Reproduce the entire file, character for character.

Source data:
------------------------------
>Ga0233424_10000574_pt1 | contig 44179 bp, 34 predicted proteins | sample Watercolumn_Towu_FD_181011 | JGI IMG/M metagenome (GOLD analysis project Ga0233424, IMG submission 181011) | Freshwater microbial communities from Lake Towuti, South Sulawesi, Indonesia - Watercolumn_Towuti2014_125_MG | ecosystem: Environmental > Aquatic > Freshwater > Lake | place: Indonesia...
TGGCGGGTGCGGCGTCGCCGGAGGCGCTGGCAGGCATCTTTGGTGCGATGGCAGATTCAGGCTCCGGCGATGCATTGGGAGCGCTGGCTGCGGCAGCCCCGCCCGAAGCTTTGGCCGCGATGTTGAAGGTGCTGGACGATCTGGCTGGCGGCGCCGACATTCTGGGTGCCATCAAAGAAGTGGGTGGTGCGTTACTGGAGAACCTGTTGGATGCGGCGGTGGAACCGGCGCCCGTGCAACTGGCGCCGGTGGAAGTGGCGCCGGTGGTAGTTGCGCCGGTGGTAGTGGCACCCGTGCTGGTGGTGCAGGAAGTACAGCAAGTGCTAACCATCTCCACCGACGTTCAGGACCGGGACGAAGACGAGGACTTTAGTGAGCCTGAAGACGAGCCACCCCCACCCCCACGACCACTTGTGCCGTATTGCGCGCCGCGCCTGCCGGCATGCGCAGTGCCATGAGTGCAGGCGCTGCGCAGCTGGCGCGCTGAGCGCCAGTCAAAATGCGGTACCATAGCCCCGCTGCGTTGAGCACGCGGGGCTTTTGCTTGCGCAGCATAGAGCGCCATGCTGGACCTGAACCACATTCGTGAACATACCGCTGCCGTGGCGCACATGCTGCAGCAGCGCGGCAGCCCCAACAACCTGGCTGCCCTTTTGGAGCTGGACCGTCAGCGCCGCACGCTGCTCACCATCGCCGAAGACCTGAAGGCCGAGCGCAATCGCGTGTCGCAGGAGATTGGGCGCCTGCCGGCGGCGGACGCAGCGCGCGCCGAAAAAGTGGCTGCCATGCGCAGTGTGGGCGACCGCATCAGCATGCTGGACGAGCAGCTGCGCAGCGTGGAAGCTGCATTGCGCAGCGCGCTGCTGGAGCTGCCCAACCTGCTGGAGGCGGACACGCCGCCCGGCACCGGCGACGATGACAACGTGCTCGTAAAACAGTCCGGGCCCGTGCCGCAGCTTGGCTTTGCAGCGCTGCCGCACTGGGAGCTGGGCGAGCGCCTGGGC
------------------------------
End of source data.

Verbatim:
>Ga0233424_10000574_pt1 | contig 44179 bp, 34 predicted proteins | sample Watercolumn_Towu_FD_181011 | JGI IMG/M metagenome (GOLD analysis project Ga0233424, IMG submission 181011) | Freshwater microbial communities from Lake Towuti, South Sulawesi, Indonesia - Watercolumn_Towuti2014_125_MG | ecosystem: Environmental > Aquatic > Freshwater > Lake | place: Indonesia...
TGGCGGGTGCGGCGTCGCCGGAGGCGCTGGCAGGCATCTTTGGTGCGATGGCAGATTCAGGCTCCGGCGATGCATTGGGAGCGCTGGCTGCGGCAGCCCCGCCCGAAGCTTTGGCCGCGATGTTGAAGGTGCTGGACGATCTGGCTGGCGGCGCCGACATTCTGGGTGCCATCAAAGAAGTGGGTGGTGCGTTACTGGAGAACCTGTTGGATGCGGCGGTGGAACCGGCGCCCGTGCAACTGGCGCCGGTGGAAGTGGCGCCGGTGGTAGTTGCGCCGGTGGTAGTGGCACCCGTGCTGGTGGTGCAGGAAGTACAGCAAGTGCTAACCATCTCCACCGACGTTCAGGACCGGGACGAAGACGAGGACTTTAGTGAGCCTGAAGACGAGCCACCCCCACCCCCACGACCACTTGTGCCGTATTGCGCGCCGCGCCTGCCGGCATGCGCAGTGCCATGAGTGCAGGCGCTGCGCAGCTGGCGCGCTGAGCGCCAGTCAAAATGCGGTACCATAGCCCCGCTGCGTTGAGCACGCGGGGCTTTTGCTTGCGCAGCATAGAGCGCCATGCTGGACCTGAACCACATTCGTGAACATACCGCTGCCGTGGCGCACATGCTGCAGCAGCGCGGCAGCCCCAACAACCTGGCTGCCCTTTTGGAGCTGGACCGTCAGCGCCGCACGCTGCTCACCATCGCCGAAGACCTGAAGGCCGAGCGCAATCGCGTGTCGCAGGAGATTGGGCGCCTGCCGGCGGCGGACGCAGCGCGCGCCGAAAAAGTGGCTGCCATGCGCAGTGTGGGCGACCGCATCAGCATGCTGGACGAGCAGCTGCGCAGCGTGGAAGCTGCATTGCGCAGCGCGCTGCTGGAGCTGCCCAACCTGCTGGAGGCGGACACGCCGCCCGGCACCGGCGACGATGACAACGTGCTCGTAAAACAGTCCGGGCCCGTGCCGCAGCTTGGCTTTGCAGCGCTGCCGCACTGGGAGCTGGGCGAGCGCCTGGGC